Frank Mitchell's recent blog on the influence of Native Dancer (read here)reminded me of the story behind the great gray son of Polynesian.
My house at Pillar Stud, which I managed during the 1980s was located on what had once been Gallagher Stud, and I lived in what was known as Gallagher House. Gallagher was directly across Russell Cave Pike from Dan and Alice Scott's farm. Dan was the son of Harrie B. Scott Sr., manager of Faraway Farm, where Man o' War and War Admiral stood, for the Riddle and Jeffords families. In the 1940s and '50s Dan and Alice, both wonderful people, boarded Alfred G. Vanderbilt's mares, including Native Dancer's dam Geisha, by Discovery.
Alfred Vanderbilt had purchased Discovery as a three-year-old in 1934, and he developed into one of the best horses of the Depressioin era, gaining renown as a great weight carrier and earning Horse of the Year honors in 1935. Discovery was a good but far from great sire of racehorses, but his daughters eventually occupied a unique place in Thoroughbred breeding history as the dams of top racehorses and/or sires Native Dancer, Bold Ruler, Intentionally, Traffic Judge, Hasty Road, and Bed o' Roses.
Discovery was Vanderbilt's foundation sire, and, as a result, Vanderbilt's self-confessed breeding strategy was to breed a Discovery mare to anything. Didn't matter very much to him.
Vanderbilt's maiden winner Geisha produced the decent filly and good producer Orientation, by Questionnaire, in her first season at stud, but she had been difficult to load on the van to take her down Iron Works Pike to Greentree Stud where Questionnaire stood. She was scheduled to go back to Questionnaire in her second season at stud, but she categorically refused to get on the van and could not be covered.
As it happened, Vanderbilt's cousin Gertie Widener stood her 1945 Preakness winner and '47 champion sprinter Polynesian at Gallagher Stud, then owned by Ira Drymon and his son Jimmy, who managed Mrs. Widener's mares. Since Polynesian was a first class racehorse, an excellent specimen, and right across the road, Dan Scott suggested to Ralph Kercheval, Vanderbilt's manager, that Geisha should be walked across Russell Cave Pike and covered by Polynesian, instead of risking life and limb to get her on a van.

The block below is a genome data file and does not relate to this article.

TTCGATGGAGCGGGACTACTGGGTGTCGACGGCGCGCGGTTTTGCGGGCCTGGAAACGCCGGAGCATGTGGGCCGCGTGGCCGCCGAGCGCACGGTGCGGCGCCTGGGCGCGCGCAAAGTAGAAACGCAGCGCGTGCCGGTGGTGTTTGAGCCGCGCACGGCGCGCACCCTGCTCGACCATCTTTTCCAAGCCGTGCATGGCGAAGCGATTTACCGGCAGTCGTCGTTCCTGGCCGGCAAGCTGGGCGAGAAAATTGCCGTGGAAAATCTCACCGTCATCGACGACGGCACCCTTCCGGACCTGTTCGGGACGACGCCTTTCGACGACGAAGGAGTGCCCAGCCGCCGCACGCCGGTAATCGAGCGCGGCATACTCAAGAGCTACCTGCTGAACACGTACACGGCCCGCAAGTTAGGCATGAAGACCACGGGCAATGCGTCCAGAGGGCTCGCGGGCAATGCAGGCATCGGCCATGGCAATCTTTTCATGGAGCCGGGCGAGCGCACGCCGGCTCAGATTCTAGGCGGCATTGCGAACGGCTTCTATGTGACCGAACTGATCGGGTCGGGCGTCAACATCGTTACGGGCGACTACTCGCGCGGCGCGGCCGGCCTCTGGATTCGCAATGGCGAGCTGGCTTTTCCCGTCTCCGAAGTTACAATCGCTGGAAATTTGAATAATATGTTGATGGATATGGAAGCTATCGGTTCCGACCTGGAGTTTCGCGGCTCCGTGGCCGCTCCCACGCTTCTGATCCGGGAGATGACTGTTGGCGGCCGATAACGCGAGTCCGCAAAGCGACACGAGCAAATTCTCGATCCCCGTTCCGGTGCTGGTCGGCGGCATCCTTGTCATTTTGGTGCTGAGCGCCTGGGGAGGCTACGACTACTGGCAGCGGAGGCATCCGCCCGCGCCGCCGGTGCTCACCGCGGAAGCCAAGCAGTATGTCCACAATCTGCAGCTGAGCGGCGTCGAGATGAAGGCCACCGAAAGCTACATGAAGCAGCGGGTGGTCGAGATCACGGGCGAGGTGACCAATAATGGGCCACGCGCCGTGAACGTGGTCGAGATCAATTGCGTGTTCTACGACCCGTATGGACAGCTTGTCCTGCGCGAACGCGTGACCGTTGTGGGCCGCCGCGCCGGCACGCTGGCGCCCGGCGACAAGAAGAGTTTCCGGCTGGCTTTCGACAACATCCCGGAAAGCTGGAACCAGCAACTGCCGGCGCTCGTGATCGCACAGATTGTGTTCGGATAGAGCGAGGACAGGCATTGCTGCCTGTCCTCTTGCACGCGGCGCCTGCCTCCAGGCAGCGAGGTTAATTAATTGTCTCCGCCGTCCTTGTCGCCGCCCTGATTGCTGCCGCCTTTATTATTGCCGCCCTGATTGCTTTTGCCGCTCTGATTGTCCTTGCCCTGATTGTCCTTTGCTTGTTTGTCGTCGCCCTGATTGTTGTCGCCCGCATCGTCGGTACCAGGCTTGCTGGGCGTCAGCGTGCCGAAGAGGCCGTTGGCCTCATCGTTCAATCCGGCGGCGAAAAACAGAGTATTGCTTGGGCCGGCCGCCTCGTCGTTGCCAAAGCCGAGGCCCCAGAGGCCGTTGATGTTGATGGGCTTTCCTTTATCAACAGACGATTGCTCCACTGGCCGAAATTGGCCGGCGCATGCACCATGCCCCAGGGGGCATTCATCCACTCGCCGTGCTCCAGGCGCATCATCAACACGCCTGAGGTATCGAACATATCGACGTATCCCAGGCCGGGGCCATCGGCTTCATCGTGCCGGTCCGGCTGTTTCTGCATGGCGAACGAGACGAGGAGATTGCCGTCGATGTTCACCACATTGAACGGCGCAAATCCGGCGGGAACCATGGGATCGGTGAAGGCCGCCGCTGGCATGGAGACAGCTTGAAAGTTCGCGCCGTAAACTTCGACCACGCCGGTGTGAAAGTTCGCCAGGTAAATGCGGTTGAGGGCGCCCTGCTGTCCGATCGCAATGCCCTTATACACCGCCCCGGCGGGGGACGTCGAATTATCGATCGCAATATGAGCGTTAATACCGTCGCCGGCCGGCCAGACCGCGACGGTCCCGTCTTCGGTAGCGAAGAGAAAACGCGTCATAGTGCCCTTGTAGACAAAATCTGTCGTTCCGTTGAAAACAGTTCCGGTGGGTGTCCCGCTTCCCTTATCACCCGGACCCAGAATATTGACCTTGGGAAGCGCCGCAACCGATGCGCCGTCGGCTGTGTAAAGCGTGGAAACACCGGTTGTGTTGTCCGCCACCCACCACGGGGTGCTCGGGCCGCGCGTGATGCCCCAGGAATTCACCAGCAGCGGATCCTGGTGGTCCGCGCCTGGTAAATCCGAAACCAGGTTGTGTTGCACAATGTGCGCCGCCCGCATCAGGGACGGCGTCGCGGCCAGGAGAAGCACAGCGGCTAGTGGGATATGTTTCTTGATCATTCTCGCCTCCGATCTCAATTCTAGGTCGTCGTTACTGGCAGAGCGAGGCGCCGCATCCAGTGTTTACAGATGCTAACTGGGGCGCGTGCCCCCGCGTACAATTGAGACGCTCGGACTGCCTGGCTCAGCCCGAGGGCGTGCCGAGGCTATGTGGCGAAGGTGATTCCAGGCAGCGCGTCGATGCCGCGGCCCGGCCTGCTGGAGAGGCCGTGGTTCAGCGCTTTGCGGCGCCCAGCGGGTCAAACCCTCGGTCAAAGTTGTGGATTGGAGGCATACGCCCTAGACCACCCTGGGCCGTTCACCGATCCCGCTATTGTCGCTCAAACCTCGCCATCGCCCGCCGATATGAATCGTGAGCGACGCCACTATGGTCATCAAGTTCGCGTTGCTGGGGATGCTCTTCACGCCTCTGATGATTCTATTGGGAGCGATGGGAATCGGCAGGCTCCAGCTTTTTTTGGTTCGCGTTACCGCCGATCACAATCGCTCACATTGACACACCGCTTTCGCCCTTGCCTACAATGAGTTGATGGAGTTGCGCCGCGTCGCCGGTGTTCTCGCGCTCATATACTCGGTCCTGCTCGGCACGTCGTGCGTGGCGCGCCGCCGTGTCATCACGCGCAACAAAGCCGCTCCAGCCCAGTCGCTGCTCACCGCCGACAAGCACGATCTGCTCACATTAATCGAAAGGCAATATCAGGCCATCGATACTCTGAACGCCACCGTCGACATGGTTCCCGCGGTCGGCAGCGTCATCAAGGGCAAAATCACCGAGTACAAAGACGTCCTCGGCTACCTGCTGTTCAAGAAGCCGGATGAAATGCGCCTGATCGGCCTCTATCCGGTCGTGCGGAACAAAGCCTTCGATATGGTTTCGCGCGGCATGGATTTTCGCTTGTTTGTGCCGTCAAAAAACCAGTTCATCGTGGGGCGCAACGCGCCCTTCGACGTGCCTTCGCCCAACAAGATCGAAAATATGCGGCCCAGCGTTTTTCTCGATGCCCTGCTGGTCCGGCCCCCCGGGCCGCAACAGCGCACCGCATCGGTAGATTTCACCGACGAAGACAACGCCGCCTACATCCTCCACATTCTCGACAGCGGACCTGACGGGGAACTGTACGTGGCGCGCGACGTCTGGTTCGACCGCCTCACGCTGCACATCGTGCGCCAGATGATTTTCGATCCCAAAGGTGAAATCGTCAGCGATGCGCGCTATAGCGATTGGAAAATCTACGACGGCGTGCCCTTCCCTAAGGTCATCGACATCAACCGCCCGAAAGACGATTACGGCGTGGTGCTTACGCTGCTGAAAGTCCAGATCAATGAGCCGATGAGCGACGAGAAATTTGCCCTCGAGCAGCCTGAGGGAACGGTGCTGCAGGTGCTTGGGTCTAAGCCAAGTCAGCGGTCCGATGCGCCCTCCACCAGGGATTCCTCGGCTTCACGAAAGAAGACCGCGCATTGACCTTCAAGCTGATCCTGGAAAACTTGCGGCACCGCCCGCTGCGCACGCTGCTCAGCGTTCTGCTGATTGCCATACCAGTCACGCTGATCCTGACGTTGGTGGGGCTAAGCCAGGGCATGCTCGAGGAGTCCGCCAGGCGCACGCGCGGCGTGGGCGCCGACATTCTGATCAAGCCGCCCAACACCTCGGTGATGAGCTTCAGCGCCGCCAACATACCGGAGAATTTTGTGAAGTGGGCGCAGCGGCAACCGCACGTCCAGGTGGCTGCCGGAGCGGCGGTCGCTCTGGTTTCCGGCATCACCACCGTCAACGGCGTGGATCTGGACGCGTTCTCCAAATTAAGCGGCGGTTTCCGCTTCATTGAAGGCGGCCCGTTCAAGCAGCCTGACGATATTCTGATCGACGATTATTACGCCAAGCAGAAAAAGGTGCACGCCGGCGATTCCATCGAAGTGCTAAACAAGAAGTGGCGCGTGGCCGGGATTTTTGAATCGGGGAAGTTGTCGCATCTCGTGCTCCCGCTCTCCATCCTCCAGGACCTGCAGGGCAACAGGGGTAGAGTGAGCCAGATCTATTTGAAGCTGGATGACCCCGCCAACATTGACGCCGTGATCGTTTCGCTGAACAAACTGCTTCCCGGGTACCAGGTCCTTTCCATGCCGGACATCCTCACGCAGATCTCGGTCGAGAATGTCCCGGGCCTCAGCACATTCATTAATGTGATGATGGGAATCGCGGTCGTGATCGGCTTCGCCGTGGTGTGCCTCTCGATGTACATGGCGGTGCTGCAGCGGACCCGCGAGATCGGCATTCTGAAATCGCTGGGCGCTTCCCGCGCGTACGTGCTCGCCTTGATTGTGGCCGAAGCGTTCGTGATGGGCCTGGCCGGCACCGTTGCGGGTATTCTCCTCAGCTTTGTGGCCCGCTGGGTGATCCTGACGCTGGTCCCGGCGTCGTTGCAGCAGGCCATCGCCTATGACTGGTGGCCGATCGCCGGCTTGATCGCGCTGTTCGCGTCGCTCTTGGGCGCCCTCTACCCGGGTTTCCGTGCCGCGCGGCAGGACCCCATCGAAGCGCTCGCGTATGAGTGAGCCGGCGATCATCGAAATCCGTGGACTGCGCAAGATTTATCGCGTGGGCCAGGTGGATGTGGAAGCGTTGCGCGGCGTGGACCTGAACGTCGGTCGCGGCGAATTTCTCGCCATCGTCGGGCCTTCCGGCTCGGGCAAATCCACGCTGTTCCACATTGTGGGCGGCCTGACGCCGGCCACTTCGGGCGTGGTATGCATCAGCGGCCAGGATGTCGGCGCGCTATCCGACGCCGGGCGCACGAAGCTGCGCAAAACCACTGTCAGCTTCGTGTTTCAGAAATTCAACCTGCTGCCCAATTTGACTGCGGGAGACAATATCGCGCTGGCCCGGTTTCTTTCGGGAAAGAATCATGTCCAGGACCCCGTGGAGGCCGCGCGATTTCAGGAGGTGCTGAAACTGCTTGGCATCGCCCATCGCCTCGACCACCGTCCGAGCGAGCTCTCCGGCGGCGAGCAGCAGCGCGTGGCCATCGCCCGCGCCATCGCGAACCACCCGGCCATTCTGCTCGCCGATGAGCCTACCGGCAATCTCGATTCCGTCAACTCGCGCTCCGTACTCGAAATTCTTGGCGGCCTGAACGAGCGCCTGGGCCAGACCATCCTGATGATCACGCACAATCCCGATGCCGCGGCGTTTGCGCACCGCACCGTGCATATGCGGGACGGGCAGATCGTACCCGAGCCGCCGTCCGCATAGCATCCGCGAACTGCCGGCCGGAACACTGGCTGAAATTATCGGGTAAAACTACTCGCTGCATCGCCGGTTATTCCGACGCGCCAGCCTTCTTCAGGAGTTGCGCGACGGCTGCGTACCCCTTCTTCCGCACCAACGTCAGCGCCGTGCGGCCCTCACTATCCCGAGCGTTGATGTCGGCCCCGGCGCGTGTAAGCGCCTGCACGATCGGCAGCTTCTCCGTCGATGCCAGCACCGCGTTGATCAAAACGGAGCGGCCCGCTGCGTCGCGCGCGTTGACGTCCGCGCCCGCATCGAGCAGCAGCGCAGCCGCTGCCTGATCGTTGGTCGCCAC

The result, of course, was Native Dancer.
When I lived at Gallagher House during the 1980s, I bought a gelding by Crimson Satan out of Raise a Pocket, by Raise a Native, as a riding horse for my daughter Cassie. Named Satan's Pocket, he had been useless as a racehorse because of a breathing problem. Satan's Pocket was not a big horse, but he looked very much like his maternal grandsire Raise a Native, Native Dancer's best sire son.
Satan's Pocket definitely had a mind of his own, like his great-great grandam Geisha, and set yours truly off on his backside more than once. Let's just say he had a talent for "stumbling" at awkward moments.
Satan's Pocket and my son's half-Shetland pony from Tennessee were stabled side by side in what had once been the two-stall stallion barn behind Gallagher House where Polynesian once stood.
Somehow that seemed appropriate.
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